Joanne Towse of St. Mary’s parish in Clinton Heights said the Bishop's words were a “reinforcement of how we need to redirect our thinking more towards the Spirit of the Lord.”

Bishop Scharfenberger continued that reinforcement after his homily, calling upon all the clergy of the Diocese in attendance to renew their priestly vows and commitment to the Church. In light of the Church’s sexual abuse crisis, attendees responded well to the rededication.

“Having the priests recommit to their vocation and doing what they’re supposed to do, I think that took courage on the part of the Bishop,” said Gale O’Brien.

Much appreciated

During the eucharistic prayer, Mass-goers in the back of the coliseum knelt on the concrete floor in prayer. Priests circulated through the crowd, distributing the Eucharist to the elderly and persons with disabilities.

“It was very, very, beautiful feeling to see so many people receiving the Eucharist,” said Joan Klimek of Corpus Christi parish in Round Lake.

After Mass, a eucharistic procession led by Bishop Scharfenberger emerged from the coliseum. The crowd sang hymns as people walked across the grounds of the shrine, ending at the St. Kateri Chapel, where eucharistic adoration was held.

Not all pilgrims at the Eucharistic Congress came from the Albany Diocese. Helen Schreiber came all the way from Pittsburgh, Pa., to attend; her daughter, Maura Schreiner, is a parishioner at Our Lady of Grace in Ballston Lake who told her about the event.

“It was a real treat,” Mrs. Schreiber told The Evangelist. “What I thought was so great was that your Bishop thought of doing this, because our Church needs a lot of prayers right now.”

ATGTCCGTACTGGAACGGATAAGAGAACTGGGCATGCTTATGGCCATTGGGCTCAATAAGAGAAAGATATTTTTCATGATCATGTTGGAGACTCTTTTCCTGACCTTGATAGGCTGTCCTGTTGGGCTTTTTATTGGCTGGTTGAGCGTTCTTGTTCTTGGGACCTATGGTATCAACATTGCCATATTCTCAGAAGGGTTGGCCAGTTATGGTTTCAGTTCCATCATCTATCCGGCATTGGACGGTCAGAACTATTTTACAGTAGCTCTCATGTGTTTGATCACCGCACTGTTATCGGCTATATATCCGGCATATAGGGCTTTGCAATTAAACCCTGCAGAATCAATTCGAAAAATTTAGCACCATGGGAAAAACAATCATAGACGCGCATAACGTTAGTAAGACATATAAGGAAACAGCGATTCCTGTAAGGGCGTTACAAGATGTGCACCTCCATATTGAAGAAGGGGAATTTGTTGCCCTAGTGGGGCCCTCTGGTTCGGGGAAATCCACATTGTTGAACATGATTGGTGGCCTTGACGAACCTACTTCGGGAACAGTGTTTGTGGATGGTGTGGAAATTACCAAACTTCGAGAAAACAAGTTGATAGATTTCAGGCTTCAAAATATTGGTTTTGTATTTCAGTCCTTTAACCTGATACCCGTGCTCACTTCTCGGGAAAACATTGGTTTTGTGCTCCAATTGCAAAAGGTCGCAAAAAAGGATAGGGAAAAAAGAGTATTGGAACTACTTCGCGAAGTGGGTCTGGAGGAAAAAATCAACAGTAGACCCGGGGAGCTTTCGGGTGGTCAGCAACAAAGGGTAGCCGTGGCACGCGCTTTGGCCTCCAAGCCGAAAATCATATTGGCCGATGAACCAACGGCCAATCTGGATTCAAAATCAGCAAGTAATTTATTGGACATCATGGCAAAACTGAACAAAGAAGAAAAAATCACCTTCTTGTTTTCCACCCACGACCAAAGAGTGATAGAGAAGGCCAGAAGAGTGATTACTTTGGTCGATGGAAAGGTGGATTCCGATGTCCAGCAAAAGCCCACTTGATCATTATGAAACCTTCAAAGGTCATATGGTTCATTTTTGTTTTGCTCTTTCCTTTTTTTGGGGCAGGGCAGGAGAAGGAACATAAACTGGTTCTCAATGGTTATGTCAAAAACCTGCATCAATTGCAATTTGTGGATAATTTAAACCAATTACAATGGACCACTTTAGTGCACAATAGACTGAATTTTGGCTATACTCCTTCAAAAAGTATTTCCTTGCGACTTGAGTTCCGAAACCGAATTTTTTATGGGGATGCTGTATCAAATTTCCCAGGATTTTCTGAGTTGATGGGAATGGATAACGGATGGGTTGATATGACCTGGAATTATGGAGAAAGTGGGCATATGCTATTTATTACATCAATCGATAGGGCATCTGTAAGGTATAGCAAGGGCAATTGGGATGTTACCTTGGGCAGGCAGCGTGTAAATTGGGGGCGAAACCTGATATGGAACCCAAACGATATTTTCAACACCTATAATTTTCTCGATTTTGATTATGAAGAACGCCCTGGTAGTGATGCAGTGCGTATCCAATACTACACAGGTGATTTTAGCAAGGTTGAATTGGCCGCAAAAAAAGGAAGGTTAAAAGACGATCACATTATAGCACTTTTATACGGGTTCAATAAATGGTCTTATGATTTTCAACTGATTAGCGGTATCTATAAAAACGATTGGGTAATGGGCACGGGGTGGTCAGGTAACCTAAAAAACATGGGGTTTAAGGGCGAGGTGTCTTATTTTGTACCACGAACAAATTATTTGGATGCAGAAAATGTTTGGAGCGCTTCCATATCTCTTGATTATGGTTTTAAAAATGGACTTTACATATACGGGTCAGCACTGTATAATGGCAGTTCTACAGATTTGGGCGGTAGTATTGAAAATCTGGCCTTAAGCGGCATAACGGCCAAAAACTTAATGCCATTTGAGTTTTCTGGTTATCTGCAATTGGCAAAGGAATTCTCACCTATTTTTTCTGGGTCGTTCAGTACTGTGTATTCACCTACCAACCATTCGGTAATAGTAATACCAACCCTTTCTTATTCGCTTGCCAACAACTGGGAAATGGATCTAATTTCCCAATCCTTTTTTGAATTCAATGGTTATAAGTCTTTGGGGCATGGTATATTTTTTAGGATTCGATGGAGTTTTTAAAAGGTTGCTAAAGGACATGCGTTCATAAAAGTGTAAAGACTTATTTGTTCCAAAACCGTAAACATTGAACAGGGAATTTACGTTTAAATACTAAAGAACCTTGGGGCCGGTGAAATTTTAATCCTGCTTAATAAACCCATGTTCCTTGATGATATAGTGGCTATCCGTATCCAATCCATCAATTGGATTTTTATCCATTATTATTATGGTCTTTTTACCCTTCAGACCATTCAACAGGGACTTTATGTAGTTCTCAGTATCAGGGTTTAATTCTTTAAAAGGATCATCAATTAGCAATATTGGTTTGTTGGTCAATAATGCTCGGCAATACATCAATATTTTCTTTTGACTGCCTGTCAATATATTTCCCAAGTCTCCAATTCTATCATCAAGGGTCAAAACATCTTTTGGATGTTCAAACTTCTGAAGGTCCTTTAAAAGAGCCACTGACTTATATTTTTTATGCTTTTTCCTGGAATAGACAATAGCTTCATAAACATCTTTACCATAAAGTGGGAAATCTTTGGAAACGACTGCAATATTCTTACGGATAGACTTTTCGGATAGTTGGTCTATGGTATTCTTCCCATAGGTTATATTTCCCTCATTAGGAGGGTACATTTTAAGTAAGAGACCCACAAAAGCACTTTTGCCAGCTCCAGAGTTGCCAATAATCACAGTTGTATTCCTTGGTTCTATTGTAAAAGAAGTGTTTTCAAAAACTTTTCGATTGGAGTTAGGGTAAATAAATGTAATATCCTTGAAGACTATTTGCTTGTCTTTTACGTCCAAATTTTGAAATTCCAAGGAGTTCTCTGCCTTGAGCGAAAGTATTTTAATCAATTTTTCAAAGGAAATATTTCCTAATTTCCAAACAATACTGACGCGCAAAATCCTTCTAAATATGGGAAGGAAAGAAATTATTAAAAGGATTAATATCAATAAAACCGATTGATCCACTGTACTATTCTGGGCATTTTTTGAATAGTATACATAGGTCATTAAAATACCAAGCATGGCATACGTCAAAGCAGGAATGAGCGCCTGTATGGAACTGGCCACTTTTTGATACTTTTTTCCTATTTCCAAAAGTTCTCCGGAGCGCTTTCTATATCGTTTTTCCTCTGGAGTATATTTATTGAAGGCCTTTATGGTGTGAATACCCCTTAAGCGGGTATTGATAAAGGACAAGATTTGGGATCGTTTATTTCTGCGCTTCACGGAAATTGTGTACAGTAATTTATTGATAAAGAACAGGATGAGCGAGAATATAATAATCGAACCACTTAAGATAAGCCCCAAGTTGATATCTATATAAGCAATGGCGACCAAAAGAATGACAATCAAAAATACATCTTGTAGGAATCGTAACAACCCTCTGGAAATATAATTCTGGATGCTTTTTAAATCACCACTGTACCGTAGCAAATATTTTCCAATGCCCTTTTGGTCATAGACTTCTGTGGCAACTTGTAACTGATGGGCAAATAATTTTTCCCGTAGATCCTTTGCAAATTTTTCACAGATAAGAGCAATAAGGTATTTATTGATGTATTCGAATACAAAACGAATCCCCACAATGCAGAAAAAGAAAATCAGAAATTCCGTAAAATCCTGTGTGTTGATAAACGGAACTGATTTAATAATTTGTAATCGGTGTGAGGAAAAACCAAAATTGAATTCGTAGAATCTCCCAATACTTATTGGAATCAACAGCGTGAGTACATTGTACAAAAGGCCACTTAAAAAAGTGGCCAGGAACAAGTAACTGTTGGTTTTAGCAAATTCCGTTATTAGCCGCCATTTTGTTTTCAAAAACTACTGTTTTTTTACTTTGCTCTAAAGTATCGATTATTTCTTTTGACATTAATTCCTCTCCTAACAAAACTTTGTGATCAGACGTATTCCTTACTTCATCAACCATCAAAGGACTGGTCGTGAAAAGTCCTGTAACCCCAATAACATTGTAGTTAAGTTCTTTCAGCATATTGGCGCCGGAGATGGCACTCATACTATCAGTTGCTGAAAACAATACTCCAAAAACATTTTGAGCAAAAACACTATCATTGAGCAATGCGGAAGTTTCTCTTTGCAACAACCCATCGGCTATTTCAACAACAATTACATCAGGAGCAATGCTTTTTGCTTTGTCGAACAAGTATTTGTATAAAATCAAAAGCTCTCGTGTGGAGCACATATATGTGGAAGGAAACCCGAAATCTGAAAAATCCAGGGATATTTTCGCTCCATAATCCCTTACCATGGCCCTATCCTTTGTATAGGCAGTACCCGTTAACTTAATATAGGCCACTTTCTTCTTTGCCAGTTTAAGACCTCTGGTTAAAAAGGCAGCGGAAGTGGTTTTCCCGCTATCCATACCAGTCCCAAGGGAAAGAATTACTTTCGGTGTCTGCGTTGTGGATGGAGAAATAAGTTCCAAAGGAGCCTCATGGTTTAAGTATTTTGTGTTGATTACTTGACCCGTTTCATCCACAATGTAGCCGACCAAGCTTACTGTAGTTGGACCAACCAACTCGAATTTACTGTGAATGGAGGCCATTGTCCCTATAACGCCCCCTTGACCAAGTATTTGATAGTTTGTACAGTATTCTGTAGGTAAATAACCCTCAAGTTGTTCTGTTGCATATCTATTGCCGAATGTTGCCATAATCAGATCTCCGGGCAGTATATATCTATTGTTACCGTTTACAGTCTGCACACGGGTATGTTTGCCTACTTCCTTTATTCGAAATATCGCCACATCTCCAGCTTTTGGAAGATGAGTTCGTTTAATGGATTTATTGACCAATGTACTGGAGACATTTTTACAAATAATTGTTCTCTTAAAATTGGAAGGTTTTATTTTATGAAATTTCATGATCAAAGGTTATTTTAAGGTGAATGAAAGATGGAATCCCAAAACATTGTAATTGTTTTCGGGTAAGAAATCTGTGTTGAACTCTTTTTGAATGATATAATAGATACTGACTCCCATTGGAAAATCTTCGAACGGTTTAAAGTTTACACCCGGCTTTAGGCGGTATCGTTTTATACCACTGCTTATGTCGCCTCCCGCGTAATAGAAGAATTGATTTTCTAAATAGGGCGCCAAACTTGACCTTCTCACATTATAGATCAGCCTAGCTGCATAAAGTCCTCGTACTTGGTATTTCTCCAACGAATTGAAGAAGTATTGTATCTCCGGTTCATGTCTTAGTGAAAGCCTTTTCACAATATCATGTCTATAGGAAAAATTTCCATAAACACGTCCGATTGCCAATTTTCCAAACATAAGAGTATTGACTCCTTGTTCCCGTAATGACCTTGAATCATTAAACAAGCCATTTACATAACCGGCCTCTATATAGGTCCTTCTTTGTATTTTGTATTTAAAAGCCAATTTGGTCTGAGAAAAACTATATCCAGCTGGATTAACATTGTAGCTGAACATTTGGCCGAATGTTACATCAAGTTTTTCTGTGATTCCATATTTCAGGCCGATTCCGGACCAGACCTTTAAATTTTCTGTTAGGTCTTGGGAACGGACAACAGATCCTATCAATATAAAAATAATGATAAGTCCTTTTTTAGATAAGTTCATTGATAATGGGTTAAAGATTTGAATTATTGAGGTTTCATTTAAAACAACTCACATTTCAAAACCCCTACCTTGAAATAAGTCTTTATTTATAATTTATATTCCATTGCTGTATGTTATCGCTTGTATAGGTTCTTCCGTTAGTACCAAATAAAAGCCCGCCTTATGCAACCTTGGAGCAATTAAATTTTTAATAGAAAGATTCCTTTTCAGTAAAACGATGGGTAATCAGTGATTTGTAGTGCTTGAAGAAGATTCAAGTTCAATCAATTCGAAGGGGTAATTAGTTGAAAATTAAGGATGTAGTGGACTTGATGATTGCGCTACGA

Paula Ciborowski of Sacred Heart parish in Sidney echoed the significance of Hearts Aflame: “It’s so important to get together with the larger Church and see people who see the same as you do.”

Serious and fun

At lunchtime, attendees relaxed or walked the grounds. Families laid out blankets and coolers on the lawn and toured the shrine.

Rocco Jerry of Our Lady of Grace parish in Ballston Lake, said the sheer volume of people had an impact on him: “When you pray, you can feel just how serious people are.”

Mr. Jerry was on his own at the event because his family had gone to visit his daughter for Parents' Weekend at her college, SUNY Plattsburgh. He himself had visited her last weekend, because he wanted to make sure he could come to the Eucharistic Congress.

“I was debating whether or not I should go, but I’m glad I did,” he remarked.

Karrie Marascia of Holy Trinity parish in Cohoes brought her three children to the Eucharistic Congress to introduce them to the faith early. “We’re enjoying the time together,” she told The Evangelist.

Part of the fun for families was at the children’s activity tent, where crafts and games focused around the Catholic faith and the Eucharist.

Two-year-old Alexa Muscedere played with some props in a Catechesis of the Good Shepherd activity. Her father, Remo, pointed to Bishop Scharfenberger as he passed by: “Look, Alexa, that’s the Bishop.”

Alexa smiled and gave a big wave. “Hi, Bishop!” she called out.


To wrap up the day, local Catholics offered witness talks at the coliseum about how the Eucharist shapes their life.

Jeanne Pitkin of St. Stephen’s parish in Hagaman, Luke Geddies of Catholic Central High School in Troy, Earl Eichelberger of Black Catholic Apostolate based at St. Joan of Arc parish in Menands and Richard and Eileen Shirey of St. Vincent DePaul parish in Albany all stepped forward to share their stories (see sidebar).

Bishop Scharfenberger led a midafternoon closing prayer and benediction and offered final remarks as the Eucharistic Congress concluded.

“This was wonderful. It was a great experience,” declared Jane Canole of Our Lady of Victory parish in Troy.

“Take the joy of the Lord and bring it to the next person you meet, and the next and the next,” the Bishop told the crowd. “Spread the Good News. Thanks be to God!”